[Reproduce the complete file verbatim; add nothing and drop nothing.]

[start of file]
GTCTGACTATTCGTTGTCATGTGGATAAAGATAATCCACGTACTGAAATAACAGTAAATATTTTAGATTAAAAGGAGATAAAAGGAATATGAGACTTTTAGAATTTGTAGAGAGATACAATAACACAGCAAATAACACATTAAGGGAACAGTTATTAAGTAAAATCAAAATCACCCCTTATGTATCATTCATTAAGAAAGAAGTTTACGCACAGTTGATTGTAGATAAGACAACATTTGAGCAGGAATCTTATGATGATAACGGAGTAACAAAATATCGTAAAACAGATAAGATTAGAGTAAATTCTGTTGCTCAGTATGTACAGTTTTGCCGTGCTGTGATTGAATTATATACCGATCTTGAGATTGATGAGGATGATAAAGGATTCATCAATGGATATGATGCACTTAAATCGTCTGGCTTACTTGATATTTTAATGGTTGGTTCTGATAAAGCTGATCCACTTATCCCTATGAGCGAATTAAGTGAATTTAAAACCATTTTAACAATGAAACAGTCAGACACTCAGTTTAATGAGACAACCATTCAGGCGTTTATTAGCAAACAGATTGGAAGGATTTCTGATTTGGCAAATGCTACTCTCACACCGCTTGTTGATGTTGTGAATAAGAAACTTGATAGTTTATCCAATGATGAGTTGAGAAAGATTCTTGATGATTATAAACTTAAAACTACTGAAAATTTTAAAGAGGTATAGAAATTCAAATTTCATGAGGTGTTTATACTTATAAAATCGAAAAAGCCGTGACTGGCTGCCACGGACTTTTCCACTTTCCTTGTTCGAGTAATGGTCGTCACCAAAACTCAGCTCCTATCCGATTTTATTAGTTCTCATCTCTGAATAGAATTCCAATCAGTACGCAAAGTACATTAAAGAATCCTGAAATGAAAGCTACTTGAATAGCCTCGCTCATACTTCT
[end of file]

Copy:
GTCTGACTATTCGTTGTCATGTGGATAAAGATAATCCACGTACTGAAATAACAGTAAATATTTTAGATTAAAAGGAGATAAAAGGAATATGAGACTTTTAGAATTTGTAGAGAGATACAATAACACAGCAAATAACACATTAAGGGAACAGTTATTAAGTAAAATCAAAATCACCCCTTATGTATCATTCATTAAGAAAGAAGTTTACGCACAGTTGATTGTAGATAAGACAACATTTGAGCAGGAATCTTATGATGATAACGGAGTAACAAAATATCGTAAAACAGATAAGATTAGAGTAAATTCTGTTGCTCAGTATGTACAGTTTTGCCGTGCTGTGATTGAATTATATACCGATCTTGAGATTGATGAGGATGATAAAGGATTCATCAATGGATATGATGCACTTAAATCGTCTGGCTTACTTGATATTTTAATGGTTGGTTCTGATAAAGCTGATCCACTTATCCCTATGAGCGAATTAAGTGAATTTAAAACCATTTTAACAATGAAACAGTCAGACACTCAGTTTAATGAGACAACCATTCAGGCGTTTATTAGCAAACAGATTGGAAGGATTTCTGATTTGGCAAATGCTACTCTCACACCGCTTGTTGATGTTGTGAATAAGAAACTTGATAGTTTATCCAATGATGAGTTGAGAAAGATTCTTGATGATTATAAACTTAAAACTACTGAAAATTTTAAAGAGGTATAGAAATTCAAATTTCATGAGGTGTTTATACTTATAAAATCGAAAAAGCCGTGACTGGCTGCCACGGACTTTTCCACTTTCCTTGTTCGAGTAATGGTCGTCACCAAAACTCAGCTCCTATCCGATTTTATTAGTTCTCATCTCTGAATAGAATTCCAATCAGTACGCAAAGTACATTAAAGAATCCTGAAATGAAAGCTACTTGAATAGCCTCGCTCATACTTCT